How much diversification is enough?
A couple of articles that I've written recently have prompted a debate among some readers -- even among those holding only FTSE 100 (UKX) stalwarts. In short, to what extent should you diversify?
At first glance, the question seems odd. Again and again, investing beginners are told, diversification is good.
But is it? As I wrote the other day, under-the-radar investment legend Seth Klarman currently has 40% of his $2.9 billion portfolio in just three shares.
Nor is Warren Buffett a fan. "Do not put your eggs in many baskets," he's on record as saying. "Put all your eggs in one basket -- and proceed to watch that basket very carefully."
The trouble is, I reckon that the question itself is flawed. For asking the question 'how much diversification is enough?' omits any consideration of the investors' objectives.
A gung-ho capital growth investor, for instance, will almost inevitably want to minimise diversification, so as to maximise investment gains.
If a share doubles in value, and it's simply one of 20 that you hold, then the overall impact on your portfolio is a gain of 5%. If your portfolio is 10 shares, the same doubling is a 10% gain overall.
Go the whole hog, and put all your eggs in one basket, then the doubling of that single share represents a portfolio growth of 100%.
Income investors approach things from a different perspective, though.
With a one-share portfolio, a 50% dividend cut in a single share reduces annual income by 50%. With a five-share portfolio, a 50% dividend cut in a single share reduces annual income by 10%.
But with a 20-share portfolio, a 50% dividend cut in a single share reduces annual income by 2.5%.
I know which I prefer. My own income portfolio, for what it's worth, stands at 15 shares -- about halfway to the eventual number that I want.
That said, investors pursuing a cautious, in-between strategy -- dividends are good, but so are capital gains -- can more safely concentrate their portfolios by avoiding sector duplication.
Hold one bank, not two, in other words -- no matter how appealing the financial sector. Ditto oil companies, supermarkets, pharmaceutical firms and so on.
67% of the FTSE
What might such a portfolio look like in practice? Take a look at this selection of five picks, each one chosen for reasonable fundamentals, reasonable prospects, and limited overlap with the other sectors.
|Company||Current price||Market cap||Forecast P/E||Forecast yield|
|Royal Dutch Shell (LSE: RDSB)||2347p||£144.7bn||8.2||4.9%|
|BAE Systems (LSE: BA)||332p||£10.5bn||7.8||6.4%|
|Unilever (LSE: ULVR)||2267p||£64.1bn||16.2||3.6%|
|GlaxoSmithKline (LSE: GSK)||1474p||£72.2bn||11.7||5.3%|
|HSBC (LSE: HSBA)||568p||£103.4bn||8.8||5.3%|
Now, five sectors won't cover the full range of the FTSE (UKX), by any means. Even so, the sectors I've selected, in fact, amount to a fairly impressive 67% of the FTSE All-Share index. And viewed as five individual shares, they collectively make up 19% of the FTSE 100.
How diversified are they? Granted, 'limited overlap' has, well, limitations. A recession, for instance, bites hard into consumer purchasing power, affecting every sector that is dependent on consumer discretionary spending. Even so, the products that these businesses sell for the most part fall firmly into the 'non-discretionary' category.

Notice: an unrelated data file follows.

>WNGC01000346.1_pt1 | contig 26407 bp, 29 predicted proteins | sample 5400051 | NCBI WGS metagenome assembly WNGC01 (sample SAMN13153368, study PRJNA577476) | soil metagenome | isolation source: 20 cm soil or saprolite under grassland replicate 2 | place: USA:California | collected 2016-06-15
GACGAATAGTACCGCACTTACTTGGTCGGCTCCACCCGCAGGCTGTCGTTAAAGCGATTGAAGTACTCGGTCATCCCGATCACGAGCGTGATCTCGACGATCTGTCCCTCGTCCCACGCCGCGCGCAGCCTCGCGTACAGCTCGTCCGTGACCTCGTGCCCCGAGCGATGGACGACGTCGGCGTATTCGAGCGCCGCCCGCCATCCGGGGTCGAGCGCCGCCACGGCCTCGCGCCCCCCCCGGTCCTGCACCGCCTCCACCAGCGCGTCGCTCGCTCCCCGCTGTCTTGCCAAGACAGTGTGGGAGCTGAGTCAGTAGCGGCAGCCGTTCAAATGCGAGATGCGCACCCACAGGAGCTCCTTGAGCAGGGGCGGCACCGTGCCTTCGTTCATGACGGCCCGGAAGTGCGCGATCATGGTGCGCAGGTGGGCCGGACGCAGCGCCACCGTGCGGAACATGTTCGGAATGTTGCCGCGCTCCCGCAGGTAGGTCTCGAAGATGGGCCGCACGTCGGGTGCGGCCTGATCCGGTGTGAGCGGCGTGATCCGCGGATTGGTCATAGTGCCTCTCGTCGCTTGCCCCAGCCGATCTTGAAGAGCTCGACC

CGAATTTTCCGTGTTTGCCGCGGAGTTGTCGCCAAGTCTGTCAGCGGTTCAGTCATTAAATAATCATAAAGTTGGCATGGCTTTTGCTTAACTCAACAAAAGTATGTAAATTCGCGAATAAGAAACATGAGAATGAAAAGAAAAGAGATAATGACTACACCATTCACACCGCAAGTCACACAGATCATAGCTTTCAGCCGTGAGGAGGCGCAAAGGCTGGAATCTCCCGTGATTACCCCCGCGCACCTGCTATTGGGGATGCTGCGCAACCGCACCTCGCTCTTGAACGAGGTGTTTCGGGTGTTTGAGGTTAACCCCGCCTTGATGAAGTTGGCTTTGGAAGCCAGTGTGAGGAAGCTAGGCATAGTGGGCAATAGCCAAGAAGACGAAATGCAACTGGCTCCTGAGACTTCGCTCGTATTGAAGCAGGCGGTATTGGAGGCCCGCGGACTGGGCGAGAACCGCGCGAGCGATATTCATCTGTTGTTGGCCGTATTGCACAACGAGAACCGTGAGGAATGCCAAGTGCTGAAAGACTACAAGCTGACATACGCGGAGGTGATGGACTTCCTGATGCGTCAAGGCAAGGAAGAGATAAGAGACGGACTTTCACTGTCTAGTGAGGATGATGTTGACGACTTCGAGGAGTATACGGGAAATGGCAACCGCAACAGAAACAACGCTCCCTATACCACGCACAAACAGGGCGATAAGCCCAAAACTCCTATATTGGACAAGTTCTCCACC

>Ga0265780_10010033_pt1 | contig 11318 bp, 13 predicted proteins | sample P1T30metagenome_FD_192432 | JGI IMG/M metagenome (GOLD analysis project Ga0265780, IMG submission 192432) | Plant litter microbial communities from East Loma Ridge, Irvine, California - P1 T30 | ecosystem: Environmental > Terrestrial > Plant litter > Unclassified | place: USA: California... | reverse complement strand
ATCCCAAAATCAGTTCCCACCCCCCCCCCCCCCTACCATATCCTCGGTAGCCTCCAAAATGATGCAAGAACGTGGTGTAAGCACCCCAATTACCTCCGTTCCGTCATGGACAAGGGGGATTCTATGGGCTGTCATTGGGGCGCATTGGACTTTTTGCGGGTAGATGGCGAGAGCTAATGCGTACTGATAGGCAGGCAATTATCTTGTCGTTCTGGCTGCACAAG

- Royal Dutch Shell operates in 80 countries around the world, operating over 30 refineries and chemical plants, and produces 3.2 million barrels of gas and crude oil each day. Global revenues amounted to $470 billion during 2011 -- some of which came from the company's 43,000 retail filling stations around the world, of course, but also from industrial customers of its chemicals and gas businesses.
- BAE Systems has expanded far beyond its aerospace roots to become something of a defence‑related 'one stop' shop, with military aircraft, surface ships and submarines, tanks and other combat vehicles, ordnance, electronic warfare and missile systems all on offer. The bulk of the company's sales go to the governments and defence ministries of its five 'home markets' -- Australia, India, Saudi Arabia, the UK and the United States.
- Two billion consumers use a Unilever product every single day, with Unilever products being sold in over 190 countries worldwide. And those products are themselves almost prefect diversified, both by geography and type. Foodstuffs, cleaning products, oral care, personal hygiene: sales of Unilever's clutch of global brands come 33% from the Americas, 29% from Europe and 38% from Africa and Asia.
- GlaxoSmithKline isn't just the world's second largest pharmaceutical company, employing around 99,000 people and manufacturing almost four billion packs of medicines and healthcare products every year. It's also a consumer business with a robust collection of strong brands: Ribena, Horlicks, Lucozade, Aquafresh, Sensodyne, Panadol, Tums, Zovirax -- and of course, the Macleans range of toothpaste, mouthwash and toothbrushes.
- HSBC serves around 60 million customers worldwide, through 6,900 branches and offices in 84 countries. With a strategy of being "the world's leading international bank", HSBC has the distinction of having paid out more in dividends than any bank in the world over the past five years.
Want to know more? Two of these shares, as it happens, are profiled in a special free report from The Motley Fool -- "Top Sectors Of 2012" -- which pinpoints 17 shares across three sectors tipped for outperformance. Reading it could throw a few more diversification ideas into the mix.
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More investing ideas from Malcolm Wheatley:
> Malcolm owns Unilever, BAE Systems, and GlaxoSmithKline. He does not have a beneficial interest in any other share mentioned.